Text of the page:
The Montessori School in Chattanooga was started in 1973 and has had a great impact on the community.
Below are some testimonials from parents on their experiences, and that of their children, with the Montessori method.

As the old African proverb says, “It takes a village to raise a child.” We are very happy to say that Montessori was a very important part of the “village” that helped Lucas become a toddler full of happiness, a boundless fascination about the wonderful world that surrounds him, and an endless curiosity and enthusiasm for discovering its secrets.

 Thank YOU!

—  Ines, Luis, and Lucas‎ Nascimento
The aspect of Montessori education that I find most irreplaceable is the appreciation for order, for concentration, and for the natural beauty and intricacy of things around us. I think children really do WANT to focus, and to study and examine things, and Montessori feeds right into that tendency and away from distractions. The three hours per day of structured classroom activity have been so crucial to helping us shape our boys into curious, cooperative, polite and imaginative kids. They love their school, and as we move away for jobs in a new city, we will be looking for a Montessori school as well-equipped with staff, leadership, materials and community as this one. We will be lucky indeed to find it. THANK YOU to the staff of TMS for getting our boys off to such an amazing start! We will miss you!!
— Kourtney Santucci, MD Pediatric Hospital Medicine and Complex Care
My son, Jack, is 6 and in first grade. My other son, Ben, 22 months, is in the toddler room.

Our journey to The Montessori School began when Jack was 4 and I began looking for a pre-school where he would be allowed to work at his own pace. He was an intense, shy child who could read fluently at 3 and did math “for fun” at 4. His favorite toy was a calculator. But most of the pre-schools I called said they would work on “the letter of the day” and teach shape and color recognition. When I asked how they might incorporate a child who was beyond that work—without making him feel that he was too different—no one had an answer until I called Montessori. There, I was told, Jack could work at his own pace, study the things that interested him, and do the work the older children were doing if it suited him.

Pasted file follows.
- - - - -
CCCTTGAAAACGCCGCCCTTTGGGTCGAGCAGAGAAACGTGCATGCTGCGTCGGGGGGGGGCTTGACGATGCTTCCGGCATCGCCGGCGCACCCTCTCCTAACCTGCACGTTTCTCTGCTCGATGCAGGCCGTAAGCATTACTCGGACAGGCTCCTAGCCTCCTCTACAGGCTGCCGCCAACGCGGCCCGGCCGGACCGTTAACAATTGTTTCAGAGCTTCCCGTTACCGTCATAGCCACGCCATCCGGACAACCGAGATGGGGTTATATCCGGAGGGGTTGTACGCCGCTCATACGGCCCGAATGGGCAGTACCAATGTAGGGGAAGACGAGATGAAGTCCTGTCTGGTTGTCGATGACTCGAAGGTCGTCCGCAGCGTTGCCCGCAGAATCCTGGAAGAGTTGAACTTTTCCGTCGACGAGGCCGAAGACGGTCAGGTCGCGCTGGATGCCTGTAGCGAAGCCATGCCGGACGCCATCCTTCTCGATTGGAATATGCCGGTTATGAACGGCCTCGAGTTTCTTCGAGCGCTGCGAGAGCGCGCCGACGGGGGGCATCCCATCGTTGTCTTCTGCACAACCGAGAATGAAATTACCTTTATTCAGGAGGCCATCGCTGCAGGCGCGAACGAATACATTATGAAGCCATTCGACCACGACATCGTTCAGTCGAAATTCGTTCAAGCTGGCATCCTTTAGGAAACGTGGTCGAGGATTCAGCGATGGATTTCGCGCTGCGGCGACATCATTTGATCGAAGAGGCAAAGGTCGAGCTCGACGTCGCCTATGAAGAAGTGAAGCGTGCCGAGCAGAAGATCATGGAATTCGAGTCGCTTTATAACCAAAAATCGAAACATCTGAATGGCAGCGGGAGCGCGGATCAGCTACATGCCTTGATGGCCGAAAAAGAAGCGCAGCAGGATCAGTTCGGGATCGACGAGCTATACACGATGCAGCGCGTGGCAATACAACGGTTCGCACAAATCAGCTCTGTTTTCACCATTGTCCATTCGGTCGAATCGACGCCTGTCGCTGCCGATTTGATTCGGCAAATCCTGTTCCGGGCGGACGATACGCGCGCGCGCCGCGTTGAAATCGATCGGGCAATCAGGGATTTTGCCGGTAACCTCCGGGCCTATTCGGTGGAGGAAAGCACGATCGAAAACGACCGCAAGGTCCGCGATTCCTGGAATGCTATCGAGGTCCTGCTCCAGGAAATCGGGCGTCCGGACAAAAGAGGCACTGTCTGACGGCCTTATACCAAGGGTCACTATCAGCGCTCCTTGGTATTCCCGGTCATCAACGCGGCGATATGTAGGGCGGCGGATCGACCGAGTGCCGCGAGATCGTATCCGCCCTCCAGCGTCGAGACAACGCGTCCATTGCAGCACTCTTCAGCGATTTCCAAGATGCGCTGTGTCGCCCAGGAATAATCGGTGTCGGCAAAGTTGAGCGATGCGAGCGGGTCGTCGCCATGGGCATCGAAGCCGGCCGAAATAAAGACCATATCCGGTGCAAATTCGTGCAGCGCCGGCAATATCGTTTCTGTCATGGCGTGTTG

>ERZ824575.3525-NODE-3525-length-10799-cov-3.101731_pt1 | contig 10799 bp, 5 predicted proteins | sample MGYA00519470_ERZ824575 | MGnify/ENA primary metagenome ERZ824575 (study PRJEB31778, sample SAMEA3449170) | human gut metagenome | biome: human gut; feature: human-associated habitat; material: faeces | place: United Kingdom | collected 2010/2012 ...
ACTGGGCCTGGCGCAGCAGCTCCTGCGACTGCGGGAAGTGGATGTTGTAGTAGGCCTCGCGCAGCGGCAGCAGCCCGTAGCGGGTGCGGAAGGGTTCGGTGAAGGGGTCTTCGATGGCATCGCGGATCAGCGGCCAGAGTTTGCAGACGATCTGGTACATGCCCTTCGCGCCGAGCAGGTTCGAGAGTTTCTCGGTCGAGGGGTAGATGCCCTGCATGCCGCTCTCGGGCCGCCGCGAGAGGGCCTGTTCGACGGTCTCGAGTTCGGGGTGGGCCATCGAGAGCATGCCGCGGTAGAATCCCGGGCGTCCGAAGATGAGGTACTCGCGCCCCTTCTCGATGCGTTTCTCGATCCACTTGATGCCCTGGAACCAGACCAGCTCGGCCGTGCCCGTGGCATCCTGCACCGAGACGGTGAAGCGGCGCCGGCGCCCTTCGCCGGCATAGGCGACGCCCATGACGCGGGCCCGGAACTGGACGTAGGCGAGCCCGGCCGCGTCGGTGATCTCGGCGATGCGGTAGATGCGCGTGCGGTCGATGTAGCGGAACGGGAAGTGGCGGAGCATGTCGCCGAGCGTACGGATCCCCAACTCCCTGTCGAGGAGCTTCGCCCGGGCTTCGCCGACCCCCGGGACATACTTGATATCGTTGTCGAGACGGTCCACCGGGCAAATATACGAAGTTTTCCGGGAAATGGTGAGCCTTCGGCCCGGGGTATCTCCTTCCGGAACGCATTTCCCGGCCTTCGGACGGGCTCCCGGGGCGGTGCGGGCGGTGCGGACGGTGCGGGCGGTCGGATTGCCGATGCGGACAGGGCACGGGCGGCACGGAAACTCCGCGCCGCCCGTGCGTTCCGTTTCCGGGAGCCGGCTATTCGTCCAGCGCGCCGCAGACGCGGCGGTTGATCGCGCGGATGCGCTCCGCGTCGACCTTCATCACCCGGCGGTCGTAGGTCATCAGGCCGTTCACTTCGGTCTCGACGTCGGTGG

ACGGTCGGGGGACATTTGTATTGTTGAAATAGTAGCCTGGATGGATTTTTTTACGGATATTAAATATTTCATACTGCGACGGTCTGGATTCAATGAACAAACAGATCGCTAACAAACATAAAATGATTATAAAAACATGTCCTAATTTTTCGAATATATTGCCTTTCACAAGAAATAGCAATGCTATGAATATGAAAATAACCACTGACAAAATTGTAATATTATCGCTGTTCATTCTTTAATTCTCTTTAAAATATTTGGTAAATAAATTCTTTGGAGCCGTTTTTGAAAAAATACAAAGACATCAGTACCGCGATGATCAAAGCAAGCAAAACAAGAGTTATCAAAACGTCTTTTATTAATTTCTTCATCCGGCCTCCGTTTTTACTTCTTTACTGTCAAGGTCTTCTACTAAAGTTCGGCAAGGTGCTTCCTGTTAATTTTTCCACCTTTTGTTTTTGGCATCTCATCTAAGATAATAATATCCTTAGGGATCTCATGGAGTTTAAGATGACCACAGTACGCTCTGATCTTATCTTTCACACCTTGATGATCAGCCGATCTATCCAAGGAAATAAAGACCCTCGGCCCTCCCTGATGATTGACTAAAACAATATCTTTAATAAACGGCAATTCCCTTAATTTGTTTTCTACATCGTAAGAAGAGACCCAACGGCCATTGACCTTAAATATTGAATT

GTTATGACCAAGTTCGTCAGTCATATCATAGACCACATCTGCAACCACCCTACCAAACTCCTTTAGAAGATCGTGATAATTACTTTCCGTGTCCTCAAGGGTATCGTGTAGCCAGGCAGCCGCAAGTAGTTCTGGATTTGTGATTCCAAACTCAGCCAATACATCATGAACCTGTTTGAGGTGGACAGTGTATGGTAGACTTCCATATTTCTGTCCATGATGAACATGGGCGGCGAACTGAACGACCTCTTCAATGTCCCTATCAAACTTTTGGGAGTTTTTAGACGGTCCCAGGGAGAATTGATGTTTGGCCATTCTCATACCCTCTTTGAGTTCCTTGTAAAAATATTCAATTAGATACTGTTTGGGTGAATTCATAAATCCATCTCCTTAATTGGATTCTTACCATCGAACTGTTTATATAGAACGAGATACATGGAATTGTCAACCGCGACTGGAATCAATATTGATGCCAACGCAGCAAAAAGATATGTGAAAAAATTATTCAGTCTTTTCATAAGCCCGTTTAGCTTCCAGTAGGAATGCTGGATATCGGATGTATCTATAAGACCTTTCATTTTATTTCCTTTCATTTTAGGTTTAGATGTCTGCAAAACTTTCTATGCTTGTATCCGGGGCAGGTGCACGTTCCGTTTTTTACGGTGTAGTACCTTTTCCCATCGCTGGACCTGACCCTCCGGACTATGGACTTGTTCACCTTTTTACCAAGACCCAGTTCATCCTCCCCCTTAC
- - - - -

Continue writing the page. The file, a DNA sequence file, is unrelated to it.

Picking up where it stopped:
It did suit him. After that first anxious week, Jack absolutely bloomed. He was encouraged to do challenging work that interested him, and because he was in a mixed-age classroom, he enjoyed helping the younger children with their lessons as well as tackling the work the older children were doing. Most importantly, he was allowed to stay at his work as long as it suited him. In other programs I investigated, the children rotated between activities every 10 or 15 minutes. Jack is just getting warmed up at 10 or 15 minutes. He was allowed to work as long as he wished on his lessons, and he loved it.

When the time came to decide where to send him for grade school, I could not imagine Jack anywhere but Montessori.

With Ben, the challenge was far different. This little boy is very social, active and outgoing. He is also an intense worker, but has a much more physical, exuberant nature than his big brother. I wondered if Montessori might not be as good a fit for my younger son. I needn’t have worried.

The lessons in the infant room are so engaging and fun that Ben feels he is playing even as he is learning. He has learned to put things away, clean up after himself and ask for help when he needs it. His manners are developing beautifully, and the confidence he has gained in just a few months at school is wonderful to see. Ben loves playtime, but he also has shown a real love for learning and lessons that I didn’t suspect he had until I saw him at work in the classroom. He looks forward every day to going to school, and gets mad on the weekends when he realizes we aren’t going to get in the car. (It makes for rough Saturday mornings).

I will soon return to work after several years at home. It is a profound source of comfort to know that my boys will be at The Montessori School when they aren’t with me.
— Mary Fortune